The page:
Rendition Agreement

International extradition is the formal procedure by which a person found in one country is handed over to another country for trial or punishment. The process is governed by the treaty and executed between the U.S. federal government and the government of a foreign country. It is very different from the intergovernmental transfer, commonly referred to as intergovernmental extradition, which is mandated by the Constitution, Article 4, paragraph 2. Human rights as a prohibition on extradition may be invoked with respect to the treatment of the person in the host country, including his trial and sentence, as well as the consequences for the family of the individual if extradition is granted. The repressive nature and restrictions on the freedoms imposed on an individual are part of the extradition process and are at the root of these exceptions and the importance of respect for human rights in the extradition process. Therefore, human rights, protected by international and regional agreements, can serve as the basis for rejecting extradition requests, but only as independent exceptions. [7] While human rights concerns may increase the complexity of extradition cases, they are positive because they strengthen the legitimacy and institutionalization of the extradition system. [45] Persons working with a prosecutor may attempt to include an “extradition clause” in their oral arguments. These formal or informal agreements can take effect by the courts. When a foreign country then requests the person`s extradition, the United States faces the unpleasant dilemma of violating its solemn word to either the person concerned or its contractual partner. Geisser`s petition, 627 F.2d 745 (5th cir. 1980), describes the enormous practical problems encountered in resolving such a dilemma.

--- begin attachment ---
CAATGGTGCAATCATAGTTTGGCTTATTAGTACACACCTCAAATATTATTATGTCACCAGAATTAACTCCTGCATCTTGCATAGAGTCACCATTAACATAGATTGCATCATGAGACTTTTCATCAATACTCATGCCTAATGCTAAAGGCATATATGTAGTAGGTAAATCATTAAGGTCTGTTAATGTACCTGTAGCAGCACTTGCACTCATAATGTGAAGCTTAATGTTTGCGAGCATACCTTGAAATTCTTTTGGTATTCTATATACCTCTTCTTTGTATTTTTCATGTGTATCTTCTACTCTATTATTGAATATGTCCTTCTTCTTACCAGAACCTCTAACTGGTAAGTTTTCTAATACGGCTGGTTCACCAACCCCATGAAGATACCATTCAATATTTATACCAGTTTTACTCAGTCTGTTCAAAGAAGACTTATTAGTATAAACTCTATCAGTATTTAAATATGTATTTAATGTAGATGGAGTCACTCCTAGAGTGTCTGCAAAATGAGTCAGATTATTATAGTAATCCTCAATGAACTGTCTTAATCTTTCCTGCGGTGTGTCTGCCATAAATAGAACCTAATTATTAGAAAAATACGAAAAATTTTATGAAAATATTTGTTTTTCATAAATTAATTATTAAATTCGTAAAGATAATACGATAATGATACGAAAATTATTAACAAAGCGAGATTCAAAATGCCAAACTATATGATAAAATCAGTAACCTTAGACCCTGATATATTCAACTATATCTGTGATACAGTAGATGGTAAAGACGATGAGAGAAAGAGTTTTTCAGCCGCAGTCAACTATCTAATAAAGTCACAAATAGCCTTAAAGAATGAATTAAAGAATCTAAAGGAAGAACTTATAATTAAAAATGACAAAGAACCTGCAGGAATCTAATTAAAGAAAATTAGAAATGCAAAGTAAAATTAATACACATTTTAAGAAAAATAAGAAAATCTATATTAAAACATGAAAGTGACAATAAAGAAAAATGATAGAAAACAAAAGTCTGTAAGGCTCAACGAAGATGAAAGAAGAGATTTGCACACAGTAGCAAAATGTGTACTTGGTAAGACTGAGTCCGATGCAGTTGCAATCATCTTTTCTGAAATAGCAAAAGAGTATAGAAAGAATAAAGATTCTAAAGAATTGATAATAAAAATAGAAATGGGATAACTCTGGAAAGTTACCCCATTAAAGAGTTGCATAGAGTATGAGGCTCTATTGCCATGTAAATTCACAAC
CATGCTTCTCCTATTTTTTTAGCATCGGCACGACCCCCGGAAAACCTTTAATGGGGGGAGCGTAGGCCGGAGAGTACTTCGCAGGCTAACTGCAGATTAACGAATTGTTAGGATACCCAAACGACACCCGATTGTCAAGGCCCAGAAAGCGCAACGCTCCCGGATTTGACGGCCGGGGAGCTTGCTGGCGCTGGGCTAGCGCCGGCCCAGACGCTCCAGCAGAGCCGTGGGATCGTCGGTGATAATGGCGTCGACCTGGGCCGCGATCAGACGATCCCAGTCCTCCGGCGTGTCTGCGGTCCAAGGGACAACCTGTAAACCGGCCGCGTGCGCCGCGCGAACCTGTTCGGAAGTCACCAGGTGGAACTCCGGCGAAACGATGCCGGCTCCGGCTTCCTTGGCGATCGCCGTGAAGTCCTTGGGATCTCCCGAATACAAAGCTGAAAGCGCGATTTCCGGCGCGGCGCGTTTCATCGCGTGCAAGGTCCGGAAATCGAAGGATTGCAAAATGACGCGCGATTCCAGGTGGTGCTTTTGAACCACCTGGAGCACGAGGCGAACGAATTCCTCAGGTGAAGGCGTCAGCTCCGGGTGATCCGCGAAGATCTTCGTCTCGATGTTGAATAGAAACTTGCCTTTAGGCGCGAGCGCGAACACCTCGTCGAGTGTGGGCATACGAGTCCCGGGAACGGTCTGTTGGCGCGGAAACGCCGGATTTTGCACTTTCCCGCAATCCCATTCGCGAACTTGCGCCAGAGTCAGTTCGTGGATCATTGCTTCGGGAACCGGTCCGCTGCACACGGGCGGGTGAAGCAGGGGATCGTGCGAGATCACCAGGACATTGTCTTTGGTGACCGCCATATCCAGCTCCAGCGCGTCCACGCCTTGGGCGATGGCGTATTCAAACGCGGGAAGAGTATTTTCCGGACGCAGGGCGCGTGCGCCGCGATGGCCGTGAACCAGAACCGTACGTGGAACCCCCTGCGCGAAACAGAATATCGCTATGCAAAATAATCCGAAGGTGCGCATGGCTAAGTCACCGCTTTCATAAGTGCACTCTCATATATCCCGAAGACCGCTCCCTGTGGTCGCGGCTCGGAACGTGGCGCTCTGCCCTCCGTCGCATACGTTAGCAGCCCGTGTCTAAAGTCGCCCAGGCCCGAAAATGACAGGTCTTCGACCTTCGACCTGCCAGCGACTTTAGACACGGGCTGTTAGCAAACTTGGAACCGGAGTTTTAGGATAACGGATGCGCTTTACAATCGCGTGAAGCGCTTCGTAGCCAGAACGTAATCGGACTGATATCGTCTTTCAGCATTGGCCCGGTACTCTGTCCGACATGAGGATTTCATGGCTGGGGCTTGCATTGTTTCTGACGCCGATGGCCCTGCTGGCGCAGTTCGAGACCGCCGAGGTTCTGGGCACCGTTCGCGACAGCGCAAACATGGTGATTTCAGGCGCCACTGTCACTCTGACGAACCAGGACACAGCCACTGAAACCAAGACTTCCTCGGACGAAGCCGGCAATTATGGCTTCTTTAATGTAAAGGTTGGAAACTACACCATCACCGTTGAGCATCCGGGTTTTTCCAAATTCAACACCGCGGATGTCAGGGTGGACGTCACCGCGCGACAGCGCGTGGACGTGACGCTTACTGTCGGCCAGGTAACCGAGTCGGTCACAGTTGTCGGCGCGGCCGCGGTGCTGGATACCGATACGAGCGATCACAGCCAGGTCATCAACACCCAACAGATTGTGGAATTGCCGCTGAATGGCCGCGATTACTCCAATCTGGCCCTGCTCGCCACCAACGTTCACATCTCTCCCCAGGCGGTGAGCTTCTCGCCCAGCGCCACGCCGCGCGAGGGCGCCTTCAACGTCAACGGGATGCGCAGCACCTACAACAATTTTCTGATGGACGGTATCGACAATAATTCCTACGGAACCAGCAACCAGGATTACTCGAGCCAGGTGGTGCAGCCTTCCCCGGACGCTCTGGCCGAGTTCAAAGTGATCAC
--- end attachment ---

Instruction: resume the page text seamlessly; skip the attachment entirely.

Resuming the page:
These include agreements with potential witnesses to prevent or delay their removal. The transfer may also involve the presentation, i.e. the proclamation, the pronouncement of a court decision or the declaration of a number of events, as a defendant or witness. It may also involve the enforcement of a court order by the receiving parties. But extraordinary rendition differs from both deportation and extradition, as they are inherently illegal. [1] “Extraordinary transfer” is an out-of-court procedure in which suspects, usually suspected terrorists or supporters of terrorist organizations, are transferred from one country to another. [57] The procedure is different from extradition, the purpose of the transfer being to extract information from suspects while extradition is used to return refugees so that they can be brought to justice or can carry out their sentences.

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